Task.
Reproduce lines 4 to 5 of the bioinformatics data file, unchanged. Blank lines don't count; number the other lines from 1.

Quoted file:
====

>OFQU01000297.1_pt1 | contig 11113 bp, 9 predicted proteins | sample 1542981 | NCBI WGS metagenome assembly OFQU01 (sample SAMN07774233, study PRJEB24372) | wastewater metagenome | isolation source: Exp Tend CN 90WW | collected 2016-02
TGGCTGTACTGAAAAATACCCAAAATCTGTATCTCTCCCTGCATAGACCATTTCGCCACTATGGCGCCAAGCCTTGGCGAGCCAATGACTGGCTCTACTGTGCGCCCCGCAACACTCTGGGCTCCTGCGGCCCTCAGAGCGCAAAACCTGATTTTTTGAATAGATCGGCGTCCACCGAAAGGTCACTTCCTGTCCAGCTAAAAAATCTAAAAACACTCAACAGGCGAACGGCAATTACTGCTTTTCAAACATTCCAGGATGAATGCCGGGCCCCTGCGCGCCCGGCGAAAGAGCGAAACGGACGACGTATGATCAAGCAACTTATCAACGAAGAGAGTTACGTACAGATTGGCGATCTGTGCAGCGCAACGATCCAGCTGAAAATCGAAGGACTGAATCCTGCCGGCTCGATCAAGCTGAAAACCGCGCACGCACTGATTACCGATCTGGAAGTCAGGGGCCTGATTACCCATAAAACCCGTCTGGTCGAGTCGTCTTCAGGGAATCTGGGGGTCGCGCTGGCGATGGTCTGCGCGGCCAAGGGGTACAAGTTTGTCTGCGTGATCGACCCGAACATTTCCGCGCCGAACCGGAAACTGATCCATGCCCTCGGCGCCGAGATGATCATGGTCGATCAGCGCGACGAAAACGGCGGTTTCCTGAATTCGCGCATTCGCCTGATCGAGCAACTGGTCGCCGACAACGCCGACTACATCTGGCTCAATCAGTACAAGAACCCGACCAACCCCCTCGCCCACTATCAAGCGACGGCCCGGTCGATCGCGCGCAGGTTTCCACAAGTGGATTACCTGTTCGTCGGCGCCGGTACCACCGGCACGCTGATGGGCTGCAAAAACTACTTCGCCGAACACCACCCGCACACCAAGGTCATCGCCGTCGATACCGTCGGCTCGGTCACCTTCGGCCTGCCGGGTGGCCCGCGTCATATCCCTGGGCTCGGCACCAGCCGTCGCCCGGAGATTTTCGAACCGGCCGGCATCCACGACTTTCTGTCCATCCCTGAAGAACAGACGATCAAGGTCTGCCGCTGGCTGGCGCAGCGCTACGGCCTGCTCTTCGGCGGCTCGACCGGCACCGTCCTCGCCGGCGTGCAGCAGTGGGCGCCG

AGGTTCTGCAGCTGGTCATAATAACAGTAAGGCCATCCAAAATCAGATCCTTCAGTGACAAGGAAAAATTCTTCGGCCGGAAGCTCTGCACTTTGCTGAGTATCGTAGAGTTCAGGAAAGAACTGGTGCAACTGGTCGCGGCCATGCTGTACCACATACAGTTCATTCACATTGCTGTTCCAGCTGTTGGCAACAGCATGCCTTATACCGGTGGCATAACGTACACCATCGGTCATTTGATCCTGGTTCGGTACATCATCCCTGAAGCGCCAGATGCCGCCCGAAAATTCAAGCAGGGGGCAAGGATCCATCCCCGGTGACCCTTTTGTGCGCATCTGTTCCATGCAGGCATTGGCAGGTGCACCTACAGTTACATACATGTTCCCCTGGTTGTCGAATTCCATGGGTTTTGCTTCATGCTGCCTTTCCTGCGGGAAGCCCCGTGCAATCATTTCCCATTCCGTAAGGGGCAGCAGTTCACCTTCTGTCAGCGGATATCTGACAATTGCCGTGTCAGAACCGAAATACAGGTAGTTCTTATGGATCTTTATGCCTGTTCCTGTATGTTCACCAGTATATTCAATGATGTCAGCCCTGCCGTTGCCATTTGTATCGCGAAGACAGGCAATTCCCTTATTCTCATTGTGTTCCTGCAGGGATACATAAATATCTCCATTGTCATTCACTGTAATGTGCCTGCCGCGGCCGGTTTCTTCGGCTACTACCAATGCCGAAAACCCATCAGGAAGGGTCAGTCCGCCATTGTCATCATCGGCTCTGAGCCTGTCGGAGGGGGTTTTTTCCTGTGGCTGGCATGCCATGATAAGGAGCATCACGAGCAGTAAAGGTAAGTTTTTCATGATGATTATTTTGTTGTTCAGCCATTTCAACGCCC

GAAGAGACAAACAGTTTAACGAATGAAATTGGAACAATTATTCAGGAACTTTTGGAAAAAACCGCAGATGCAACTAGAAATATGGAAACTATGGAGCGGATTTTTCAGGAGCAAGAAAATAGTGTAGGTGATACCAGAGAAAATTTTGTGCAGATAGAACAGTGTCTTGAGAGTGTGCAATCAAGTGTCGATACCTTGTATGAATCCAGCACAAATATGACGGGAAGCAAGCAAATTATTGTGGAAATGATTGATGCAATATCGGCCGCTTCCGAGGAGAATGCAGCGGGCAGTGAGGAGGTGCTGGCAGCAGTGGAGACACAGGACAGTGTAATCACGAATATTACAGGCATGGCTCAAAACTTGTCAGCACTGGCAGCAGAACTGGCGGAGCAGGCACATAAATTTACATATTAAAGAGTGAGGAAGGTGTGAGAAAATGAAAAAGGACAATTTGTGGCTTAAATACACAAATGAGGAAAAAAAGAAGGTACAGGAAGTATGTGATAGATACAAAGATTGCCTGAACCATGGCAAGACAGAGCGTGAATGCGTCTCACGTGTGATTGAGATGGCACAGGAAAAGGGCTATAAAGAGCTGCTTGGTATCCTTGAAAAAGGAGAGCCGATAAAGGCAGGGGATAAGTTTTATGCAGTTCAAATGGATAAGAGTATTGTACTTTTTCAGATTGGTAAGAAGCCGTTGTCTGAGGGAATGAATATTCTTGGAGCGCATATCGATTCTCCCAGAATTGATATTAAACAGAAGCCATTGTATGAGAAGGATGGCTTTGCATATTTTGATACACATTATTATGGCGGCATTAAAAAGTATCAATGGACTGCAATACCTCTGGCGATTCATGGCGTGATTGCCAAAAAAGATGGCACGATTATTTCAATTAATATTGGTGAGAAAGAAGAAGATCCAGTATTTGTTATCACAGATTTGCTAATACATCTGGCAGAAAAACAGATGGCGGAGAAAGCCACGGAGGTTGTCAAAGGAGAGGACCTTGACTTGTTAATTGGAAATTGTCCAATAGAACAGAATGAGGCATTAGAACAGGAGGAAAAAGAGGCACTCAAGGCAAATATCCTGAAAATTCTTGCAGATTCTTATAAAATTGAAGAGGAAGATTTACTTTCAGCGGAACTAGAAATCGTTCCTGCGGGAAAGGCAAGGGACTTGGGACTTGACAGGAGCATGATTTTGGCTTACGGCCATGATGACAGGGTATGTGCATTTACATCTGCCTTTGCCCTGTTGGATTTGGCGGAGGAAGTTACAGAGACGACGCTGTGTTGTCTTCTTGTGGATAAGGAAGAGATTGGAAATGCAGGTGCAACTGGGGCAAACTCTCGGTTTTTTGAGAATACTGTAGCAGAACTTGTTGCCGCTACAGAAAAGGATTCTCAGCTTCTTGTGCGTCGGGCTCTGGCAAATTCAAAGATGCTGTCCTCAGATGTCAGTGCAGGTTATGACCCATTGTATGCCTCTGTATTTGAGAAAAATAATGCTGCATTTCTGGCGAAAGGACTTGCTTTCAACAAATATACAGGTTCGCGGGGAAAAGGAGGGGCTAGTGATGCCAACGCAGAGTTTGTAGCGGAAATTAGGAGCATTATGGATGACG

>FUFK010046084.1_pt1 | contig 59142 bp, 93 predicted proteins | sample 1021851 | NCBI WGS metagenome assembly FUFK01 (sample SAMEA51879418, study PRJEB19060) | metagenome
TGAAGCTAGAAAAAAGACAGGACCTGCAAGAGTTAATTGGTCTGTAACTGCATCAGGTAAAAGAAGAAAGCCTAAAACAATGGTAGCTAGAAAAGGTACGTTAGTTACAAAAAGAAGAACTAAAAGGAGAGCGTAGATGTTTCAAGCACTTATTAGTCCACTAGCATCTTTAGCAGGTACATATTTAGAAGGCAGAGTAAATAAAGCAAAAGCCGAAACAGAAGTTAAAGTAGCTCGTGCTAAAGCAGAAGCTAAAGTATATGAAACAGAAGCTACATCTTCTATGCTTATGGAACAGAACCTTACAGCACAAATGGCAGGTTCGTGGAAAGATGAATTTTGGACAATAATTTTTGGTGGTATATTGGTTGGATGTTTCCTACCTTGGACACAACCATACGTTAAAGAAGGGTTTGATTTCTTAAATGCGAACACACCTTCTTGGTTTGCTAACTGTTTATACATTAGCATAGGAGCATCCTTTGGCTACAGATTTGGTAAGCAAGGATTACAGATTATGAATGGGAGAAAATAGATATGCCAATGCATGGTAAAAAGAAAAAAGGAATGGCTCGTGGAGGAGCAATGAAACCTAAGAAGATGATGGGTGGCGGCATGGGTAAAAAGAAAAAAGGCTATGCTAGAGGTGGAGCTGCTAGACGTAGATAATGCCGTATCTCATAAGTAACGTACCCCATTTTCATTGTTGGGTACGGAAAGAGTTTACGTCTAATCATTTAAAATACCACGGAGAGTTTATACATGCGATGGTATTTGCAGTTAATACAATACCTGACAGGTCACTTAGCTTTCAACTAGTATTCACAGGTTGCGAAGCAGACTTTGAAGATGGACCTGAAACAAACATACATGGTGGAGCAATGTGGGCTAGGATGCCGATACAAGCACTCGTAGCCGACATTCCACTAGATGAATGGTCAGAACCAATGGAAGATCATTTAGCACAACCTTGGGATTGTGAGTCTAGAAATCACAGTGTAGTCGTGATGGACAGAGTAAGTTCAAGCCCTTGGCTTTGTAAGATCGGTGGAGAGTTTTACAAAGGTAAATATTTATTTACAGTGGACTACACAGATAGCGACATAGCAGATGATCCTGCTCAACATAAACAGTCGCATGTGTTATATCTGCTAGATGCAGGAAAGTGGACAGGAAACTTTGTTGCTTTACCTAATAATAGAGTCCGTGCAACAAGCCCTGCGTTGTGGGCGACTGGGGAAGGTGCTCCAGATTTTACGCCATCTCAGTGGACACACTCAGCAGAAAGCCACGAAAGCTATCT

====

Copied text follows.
GAAGAGACAAACAGTTTAACGAATGAAATTGGAACAATTATTCAGGAACTTTTGGAAAAAACCGCAGATGCAACTAGAAATATGGAAACTATGGAGCGGATTTTTCAGGAGCAAGAAAATAGTGTAGGTGATACCAGAGAAAATTTTGTGCAGATAGAACAGTGTCTTGAGAGTGTGCAATCAAGTGTCGATACCTTGTATGAATCCAGCACAAATATGACGGGAAGCAAGCAAATTATTGTGGAAATGATTGATGCAATATCGGCCGCTTCCGAGGAGAATGCAGCGGGCAGTGAGGAGGTGCTGGCAGCAGTGGAGACACAGGACAGTGTAATCACGAATATTACAGGCATGGCTCAAAACTTGTCAGCACTGGCAGCAGAACTGGCGGAGCAGGCACATAAATTTACATATTAAAGAGTGAGGAAGGTGTGAGAAAATGAAAAAGGACAATTTGTGGCTTAAATACACAAATGAGGAAAAAAAGAAGGTACAGGAAGTATGTGATAGATACAAAGATTGCCTGAACCATGGCAAGACAGAGCGTGAATGCGTCTCACGTGTGATTGAGATGGCACAGGAAAAGGGCTATAAAGAGCTGCTTGGTATCCTTGAAAAAGGAGAGCCGATAAAGGCAGGGGATAAGTTTTATGCAGTTCAAATGGATAAGAGTATTGTACTTTTTCAGATTGGTAAGAAGCCGTTGTCTGAGGGAATGAATATTCTTGGAGCGCATATCGATTCTCCCAGAATTGATATTAAACAGAAGCCATTGTATGAGAAGGATGGCTTTGCATATTTTGATACACATTATTATGGCGGCATTAAAAAGTATCAATGGACTGCAATACCTCTGGCGATTCATGGCGTGATTGCCAAAAAAGATGGCACGATTATTTCAATTAATATTGGTGAGAAAGAAGAAGATCCAGTATTTGTTATCACAGATTTGCTAATACATCTGGCAGAAAAACAGATGGCGGAGAAAGCCACGGAGGTTGTCAAAGGAGAGGACCTTGACTTGTTAATTGGAAATTGTCCAATAGAACAGAATGAGGCATTAGAACAGGAGGAAAAAGAGGCACTCAAGGCAAATATCCTGAAAATTCTTGCAGATTCTTATAAAATTGAAGAGGAAGATTTACTTTCAGCGGAACTAGAAATCGTTCCTGCGGGAAAGGCAAGGGACTTGGGACTTGACAGGAGCATGATTTTGGCTTACGGCCATGATGACAGGGTATGTGCATTTACATCTGCCTTTGCCCTGTTGGATTTGGCGGAGGAAGTTACAGAGACGACGCTGTGTTGTCTTCTTGTGGATAAGGAAGAGATTGGAAATGCAGGTGCAACTGGGGCAAACTCTCGGTTTTTTGAGAATACTGTAGCAGAACTTGTTGCCGCTACAGAAAAGGATTCTCAGCTTCTTGTGCGTCGGGCTCTGGCAAATTCAAAGATGCTGTCCTCAGATGTCAGTGCAGGTTATGACCCATTGTATGCCTCTGTATTTGAGAAAAATAATGCTGCATTTCTGGCGAAAGGACTTGCTTTCAACAAATATACAGGTTCGCGGGGAAAAGGAGGGGCTAGTGATGCCAACGCAGAGTTTGTAGCGGAAATTAGGAGCATTATGGATGACG

>FUFK010046084.1_pt1 | contig 59142 bp, 93 predicted proteins | sample 1021851 | NCBI WGS metagenome assembly FUFK01 (sample SAMEA51879418, study PRJEB19060) | metagenome